Juniper Boutique Owner Tamar Lask poses next to a gown created by Megan Bright for this upcoming spring semester's fashion show. PHOTO BY GABRIELLA HARBRIDGE
What's it like to run a boutique? Q&A with Juniper owner
Tamar Lask, owner of the Juniper Boutique in the Village, is also the owner of two other Juniper locations: near Purdue University's campus and in Oxford, Ohio near Miami University.
Gabriella Harbridge talked with Lask about the buying process for fashion merchandising and advice for future fashion entrepreneurs.
Gabriella: How did you get the idea/concept of becoming an entrepreneur in the fashion business?
Tamar: I sort of walked into it. From the start I began to work up in the retail business from working in a department store to becoming a head manager. I found that this is something that I can do and I made it my own.
G: How do you advertise your business?
T: I am glad you asked that, many people seem like that would be an obvious answer, but really it isn't. I mean how did you learn about Juniper?
G: Honestly, just by word of mouth.
T: Exactly, no one picks up a newspaper anymore and even social media does not get the job done. Really it is by luck that everyone will tell others about it ... honestly I am not the best at advertising, so I let my husband deal with that. Obviously through social media, flyers and coupons, but ultimately it comes down to someone telling another person about Juniper.
G: What do you attribute to your success?
T: Honestly, it has just been pure luck. The best advice I can give to help boost the chance for success is focusing on the location, find your passion and stick to whatever it is a person is doing.
G: What is the whole buying process like for you?
T: I meet with a seller that I am interested in and look around to see what is available. I have to keep in mind that I am not shopping for what my particular taste is, but for my customers. If I bought everything that I liked no one would buy my merchandise. You must always keep in mind that you are buying for popular demand.
G: What is your take on name brands?
T: I honestly could care less. When a person starts talking about designers and high-end, I just zone out. With my merchandise, I do not want the customer to purchase an item because of the name on the tag. I want the customer to find that piece that just hugs them and they can't leave without it. Or that scarf that just snuggles them. I want that more personal connection of making people feel cozy and comfortable.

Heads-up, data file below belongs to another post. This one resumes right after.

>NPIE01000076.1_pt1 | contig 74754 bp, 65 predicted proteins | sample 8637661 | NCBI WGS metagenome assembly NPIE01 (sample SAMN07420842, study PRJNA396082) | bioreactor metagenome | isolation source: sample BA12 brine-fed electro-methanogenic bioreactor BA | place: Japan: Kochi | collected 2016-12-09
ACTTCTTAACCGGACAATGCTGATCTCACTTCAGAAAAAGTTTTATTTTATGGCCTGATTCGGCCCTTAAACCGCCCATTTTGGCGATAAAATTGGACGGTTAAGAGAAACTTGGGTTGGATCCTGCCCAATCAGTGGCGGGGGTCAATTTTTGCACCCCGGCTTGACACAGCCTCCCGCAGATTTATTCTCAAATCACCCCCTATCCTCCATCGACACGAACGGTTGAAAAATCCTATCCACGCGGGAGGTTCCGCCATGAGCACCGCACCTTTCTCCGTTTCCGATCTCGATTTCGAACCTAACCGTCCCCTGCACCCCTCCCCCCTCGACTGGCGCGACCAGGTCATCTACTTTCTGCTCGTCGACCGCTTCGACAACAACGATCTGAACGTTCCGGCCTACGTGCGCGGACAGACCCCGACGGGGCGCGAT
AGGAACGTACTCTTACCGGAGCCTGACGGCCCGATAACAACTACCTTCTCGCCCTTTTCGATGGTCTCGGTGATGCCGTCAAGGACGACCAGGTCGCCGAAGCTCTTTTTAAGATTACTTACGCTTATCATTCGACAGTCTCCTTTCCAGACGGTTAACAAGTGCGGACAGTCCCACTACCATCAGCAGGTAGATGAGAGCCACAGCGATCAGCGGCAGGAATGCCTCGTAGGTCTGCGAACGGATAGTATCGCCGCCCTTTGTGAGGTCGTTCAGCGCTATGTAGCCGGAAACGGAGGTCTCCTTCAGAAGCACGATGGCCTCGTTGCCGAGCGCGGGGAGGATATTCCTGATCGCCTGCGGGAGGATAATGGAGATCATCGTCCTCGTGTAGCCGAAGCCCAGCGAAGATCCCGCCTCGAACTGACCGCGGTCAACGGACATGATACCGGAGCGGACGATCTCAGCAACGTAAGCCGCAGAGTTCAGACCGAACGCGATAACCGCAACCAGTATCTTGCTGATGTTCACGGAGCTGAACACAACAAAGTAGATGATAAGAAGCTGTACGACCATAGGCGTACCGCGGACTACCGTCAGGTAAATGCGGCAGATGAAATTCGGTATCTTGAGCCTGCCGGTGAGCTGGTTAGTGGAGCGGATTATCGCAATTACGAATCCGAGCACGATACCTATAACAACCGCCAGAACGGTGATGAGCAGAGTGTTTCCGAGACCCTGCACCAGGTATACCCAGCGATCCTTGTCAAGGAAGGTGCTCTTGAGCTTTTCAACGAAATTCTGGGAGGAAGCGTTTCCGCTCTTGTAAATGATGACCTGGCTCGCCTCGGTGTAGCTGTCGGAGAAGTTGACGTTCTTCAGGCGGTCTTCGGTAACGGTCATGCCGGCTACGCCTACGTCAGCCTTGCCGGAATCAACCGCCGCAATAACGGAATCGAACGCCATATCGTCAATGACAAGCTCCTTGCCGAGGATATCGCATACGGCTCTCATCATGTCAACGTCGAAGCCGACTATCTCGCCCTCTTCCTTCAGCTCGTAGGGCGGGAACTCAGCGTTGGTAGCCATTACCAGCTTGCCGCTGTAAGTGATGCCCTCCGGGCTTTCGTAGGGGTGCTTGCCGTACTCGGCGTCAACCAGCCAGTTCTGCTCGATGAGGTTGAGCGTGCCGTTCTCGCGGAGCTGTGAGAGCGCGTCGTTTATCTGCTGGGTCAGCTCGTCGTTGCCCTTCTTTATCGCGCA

G: What is your biggest failure and how did you learn from it?
T: In general, that would be going over the budget when I am buying. Obviously the best solution for that is to not go over the budget.
G: How many employees do you have out of all three of your stores?
T: Roughly 25 employees.
G: Any advice for anyone going into the business of owning their own boutique?
T: This job is not for the faint of heart and is for risk takers. I do everything. I do not just tell people what to do and it is done, I am everything. The owner, manager, buyer, shipping and receiver, etc. I of course have employees to help with that or nothing would get done, but it is not for those that cannot stick to it. Bottom line, you will not always get a return on everything. For example, you may invest a loan, but not get the payback you may have wanted. This business is for risk takers and risk takers only.
G: Where do you tend to buy from?
I tend to lean toward the the West coast for all my merchandise that I purchase.
G: Where did you come up with the name ‘Juniper'?
I love this question. Honestly, I wanted to come up with a name that was earthy, but not dirty. It took awhile to get that name, but when we did it was when my husband and I were at the home depot and he picked up a Juniper Shrub and said, ‘What about Juniper?’ and the name was official from there on out.
G: Do you have any other advice for those wanting to go into this business?
To get experience, especially on someone else’s dollar. For those that are in this major it is essential that for those that have not worked in retail get that experience. And again, get experience on someone else’s dollar, in internships, social profiling or even a part-time job. Gain as much knowledge before putting your own assets and loans on the line. You can never know too much. Also, bottom line always ask questions. The biggest mistakes are by little communication or miscommunication.
G: What if someone has a boss that discourages asking questions or using communication? I know each one of us has had at least one boss in our lifetime that was hard to get along with.
T: Leave as soon as possible. No one should discourage you from making you do your job better. It shows that they could care less. People gain experience through questions. Ask, ask, ask.
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